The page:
Microsoft Ignores Twitter Outlook Complaints

Last Updated Jun 25, 2009 3:32 PM EDT

Microsoft has seen the fury of the masses and like Atlas, shrugged.

A Twitter campaign astroturfed by email marketing campaign vendor Freshview is asking (or is it begging?) Microsoft to reverse course on a key technology decision made for Office 2007 in its next release of Outlook, slated for next year.

As if. The die is cast. Even if it wanted, Microsoft probably couldn't, given its hidebound and rigid development cycles. Outlook 2010 is slated to launch in less than a year, which is far too little time to make non-trivial code changes. But the truth is that Microsoft doesn't want to change, and it doesn't have to. Why? Sixteen thousand Twitter users, mostly professional developers, don't stack up to some 300 million Outlook users trapped in enterprise license agreement hell.

At issue: Outlook uses Word to render HTML email messages, which means marketing email designers have to code using tables and font tags, rather than standards-based code, to ensure that recipients using Outlook have the same experience as those using other email clients.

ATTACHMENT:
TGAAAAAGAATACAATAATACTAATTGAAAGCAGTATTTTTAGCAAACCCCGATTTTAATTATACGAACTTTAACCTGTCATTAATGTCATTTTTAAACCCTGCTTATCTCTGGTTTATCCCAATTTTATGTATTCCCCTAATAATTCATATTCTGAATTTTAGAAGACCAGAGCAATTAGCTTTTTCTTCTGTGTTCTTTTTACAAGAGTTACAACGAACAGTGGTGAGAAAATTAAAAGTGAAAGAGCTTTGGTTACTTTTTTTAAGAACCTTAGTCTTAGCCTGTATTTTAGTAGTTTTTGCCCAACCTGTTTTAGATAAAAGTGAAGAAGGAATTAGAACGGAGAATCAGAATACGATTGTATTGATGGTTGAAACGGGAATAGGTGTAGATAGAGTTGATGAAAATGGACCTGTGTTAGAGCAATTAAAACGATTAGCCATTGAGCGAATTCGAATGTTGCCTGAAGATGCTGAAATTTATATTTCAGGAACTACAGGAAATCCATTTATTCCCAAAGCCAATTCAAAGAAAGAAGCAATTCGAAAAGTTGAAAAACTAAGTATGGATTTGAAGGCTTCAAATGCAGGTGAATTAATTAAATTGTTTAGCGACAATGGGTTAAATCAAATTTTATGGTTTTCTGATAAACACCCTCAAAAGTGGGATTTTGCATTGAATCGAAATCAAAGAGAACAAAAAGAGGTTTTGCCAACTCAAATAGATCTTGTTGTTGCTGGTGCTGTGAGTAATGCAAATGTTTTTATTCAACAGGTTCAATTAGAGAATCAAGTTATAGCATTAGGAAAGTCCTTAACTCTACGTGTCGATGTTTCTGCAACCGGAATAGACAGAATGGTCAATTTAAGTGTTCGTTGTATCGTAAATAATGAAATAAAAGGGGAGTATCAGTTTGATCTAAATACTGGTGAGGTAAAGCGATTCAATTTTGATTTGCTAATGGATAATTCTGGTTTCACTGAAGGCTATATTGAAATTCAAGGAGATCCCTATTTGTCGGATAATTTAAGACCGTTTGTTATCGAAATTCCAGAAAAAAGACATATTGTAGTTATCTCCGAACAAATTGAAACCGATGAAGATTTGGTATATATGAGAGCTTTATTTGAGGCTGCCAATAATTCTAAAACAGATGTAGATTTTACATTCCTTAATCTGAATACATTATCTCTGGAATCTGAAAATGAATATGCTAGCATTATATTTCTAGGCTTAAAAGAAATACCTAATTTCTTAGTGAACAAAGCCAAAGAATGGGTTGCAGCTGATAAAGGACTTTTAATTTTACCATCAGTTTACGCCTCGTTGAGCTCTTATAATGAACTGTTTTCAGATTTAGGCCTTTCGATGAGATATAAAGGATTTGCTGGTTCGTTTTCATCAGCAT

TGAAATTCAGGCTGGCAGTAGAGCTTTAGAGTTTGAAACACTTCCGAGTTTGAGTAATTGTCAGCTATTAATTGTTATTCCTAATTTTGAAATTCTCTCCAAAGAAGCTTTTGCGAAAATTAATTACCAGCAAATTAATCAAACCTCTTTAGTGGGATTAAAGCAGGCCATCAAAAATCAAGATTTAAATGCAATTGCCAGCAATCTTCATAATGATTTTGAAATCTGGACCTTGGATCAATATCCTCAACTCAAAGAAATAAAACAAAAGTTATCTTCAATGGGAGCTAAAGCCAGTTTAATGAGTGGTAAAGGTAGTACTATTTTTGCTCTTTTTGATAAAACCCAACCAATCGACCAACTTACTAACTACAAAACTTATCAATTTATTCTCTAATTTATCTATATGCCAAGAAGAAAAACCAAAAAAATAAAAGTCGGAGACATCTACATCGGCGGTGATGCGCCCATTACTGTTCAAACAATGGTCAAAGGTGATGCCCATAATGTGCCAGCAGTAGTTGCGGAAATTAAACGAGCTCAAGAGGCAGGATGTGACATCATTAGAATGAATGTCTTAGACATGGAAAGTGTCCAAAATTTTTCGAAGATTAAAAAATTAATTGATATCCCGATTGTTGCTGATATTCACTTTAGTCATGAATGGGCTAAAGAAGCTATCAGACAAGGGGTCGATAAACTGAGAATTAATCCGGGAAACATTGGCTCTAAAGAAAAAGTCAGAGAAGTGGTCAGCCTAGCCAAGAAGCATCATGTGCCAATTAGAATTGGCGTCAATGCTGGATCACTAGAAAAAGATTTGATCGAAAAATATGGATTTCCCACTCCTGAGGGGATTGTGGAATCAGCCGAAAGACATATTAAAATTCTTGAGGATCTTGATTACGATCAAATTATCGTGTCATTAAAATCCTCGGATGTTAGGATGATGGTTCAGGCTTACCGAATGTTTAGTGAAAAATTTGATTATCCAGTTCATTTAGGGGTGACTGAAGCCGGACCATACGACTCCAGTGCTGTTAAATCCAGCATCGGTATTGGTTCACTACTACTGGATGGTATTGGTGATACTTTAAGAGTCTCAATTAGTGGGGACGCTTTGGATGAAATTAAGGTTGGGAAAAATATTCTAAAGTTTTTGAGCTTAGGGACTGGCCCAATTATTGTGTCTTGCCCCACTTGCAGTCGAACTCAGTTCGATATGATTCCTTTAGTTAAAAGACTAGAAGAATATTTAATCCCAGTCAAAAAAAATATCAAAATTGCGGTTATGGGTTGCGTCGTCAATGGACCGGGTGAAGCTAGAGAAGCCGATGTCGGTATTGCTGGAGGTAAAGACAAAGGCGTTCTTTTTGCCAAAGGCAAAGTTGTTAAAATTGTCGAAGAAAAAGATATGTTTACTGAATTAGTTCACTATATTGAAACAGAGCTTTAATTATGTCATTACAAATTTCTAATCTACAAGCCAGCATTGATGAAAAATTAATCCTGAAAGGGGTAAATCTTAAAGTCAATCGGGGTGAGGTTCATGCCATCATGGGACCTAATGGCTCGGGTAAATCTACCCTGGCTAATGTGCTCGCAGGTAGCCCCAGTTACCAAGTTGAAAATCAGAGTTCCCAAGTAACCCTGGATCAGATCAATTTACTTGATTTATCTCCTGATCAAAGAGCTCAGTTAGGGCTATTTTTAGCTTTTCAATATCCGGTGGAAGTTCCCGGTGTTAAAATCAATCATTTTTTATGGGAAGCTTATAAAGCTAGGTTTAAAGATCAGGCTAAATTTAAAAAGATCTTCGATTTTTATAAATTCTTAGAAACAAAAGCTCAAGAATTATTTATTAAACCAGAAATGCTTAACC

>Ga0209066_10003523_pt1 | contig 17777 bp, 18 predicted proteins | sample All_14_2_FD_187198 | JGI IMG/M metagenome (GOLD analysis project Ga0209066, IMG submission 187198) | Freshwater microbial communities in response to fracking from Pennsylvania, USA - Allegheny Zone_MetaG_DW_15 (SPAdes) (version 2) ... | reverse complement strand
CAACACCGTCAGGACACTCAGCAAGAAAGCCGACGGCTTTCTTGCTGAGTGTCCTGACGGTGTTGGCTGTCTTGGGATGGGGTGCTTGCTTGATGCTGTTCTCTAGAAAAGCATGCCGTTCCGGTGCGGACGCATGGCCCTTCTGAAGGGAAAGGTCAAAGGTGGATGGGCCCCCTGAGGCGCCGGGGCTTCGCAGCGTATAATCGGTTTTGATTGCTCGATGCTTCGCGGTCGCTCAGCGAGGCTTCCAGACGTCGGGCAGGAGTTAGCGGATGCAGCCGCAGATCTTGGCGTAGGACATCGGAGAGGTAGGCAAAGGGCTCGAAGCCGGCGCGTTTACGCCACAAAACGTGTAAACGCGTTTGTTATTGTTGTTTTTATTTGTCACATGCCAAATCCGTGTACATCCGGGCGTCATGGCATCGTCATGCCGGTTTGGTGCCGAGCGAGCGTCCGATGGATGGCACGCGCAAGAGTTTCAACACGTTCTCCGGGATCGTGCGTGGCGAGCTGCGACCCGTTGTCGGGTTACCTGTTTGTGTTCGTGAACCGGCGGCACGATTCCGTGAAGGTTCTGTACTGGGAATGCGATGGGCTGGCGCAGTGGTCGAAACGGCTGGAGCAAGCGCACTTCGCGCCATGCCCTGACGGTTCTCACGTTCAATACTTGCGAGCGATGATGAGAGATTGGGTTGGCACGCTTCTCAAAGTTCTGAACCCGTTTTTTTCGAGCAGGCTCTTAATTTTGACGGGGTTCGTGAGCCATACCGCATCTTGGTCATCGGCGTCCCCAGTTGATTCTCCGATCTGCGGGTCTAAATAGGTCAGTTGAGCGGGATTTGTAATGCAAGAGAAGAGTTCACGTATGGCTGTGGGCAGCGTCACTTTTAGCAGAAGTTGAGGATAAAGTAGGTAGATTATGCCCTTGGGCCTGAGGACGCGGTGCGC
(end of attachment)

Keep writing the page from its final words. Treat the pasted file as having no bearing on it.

According to the Email Standards Project, which launched the Twitter campaign, Microsoft refuses to change

so emails composed in Outlook will look consistent when viewed by other Outlook users
Microsoft's reaction to this campaign is a mixture of arrogance and condescension:
We've made the decision to continue to use Word for creating e-mail messages because we believe it's the best e-mail authoring experience around, with rich tools that our Word customers have enjoyed for over 25 years
The fact that Microsoft has such a huge installed base is why it survives and will be around long after it's become an anachronism, but the fact that it feels no need to meaningfully address very direct user input is exactly why it will soon become that anachronism.

[Image source: Email Standards Project]

  • Michael Hickins

    Michael Hickins has written about technology and business for BNET, InformationWeek, InternetNews.com, eWEEK -- where he was executive editor from 2007-2008 -- The Curator, Pseudo.com, Multex Investor, Reuters, and Conde Nast's WWD.com. Hickins is the author of The Actual Adventures of Michael Missing, a collection of short stories published by Alfred A. Knopf in 1991. He also published Blomqvist, a picaresque novel set in 11th century Europe, in 2006. Hickins remains passionately interested in the intersections of business, technology, politics and culture, and endures a life-long obsession with baseball. He is married with two children and lives in Manhattan.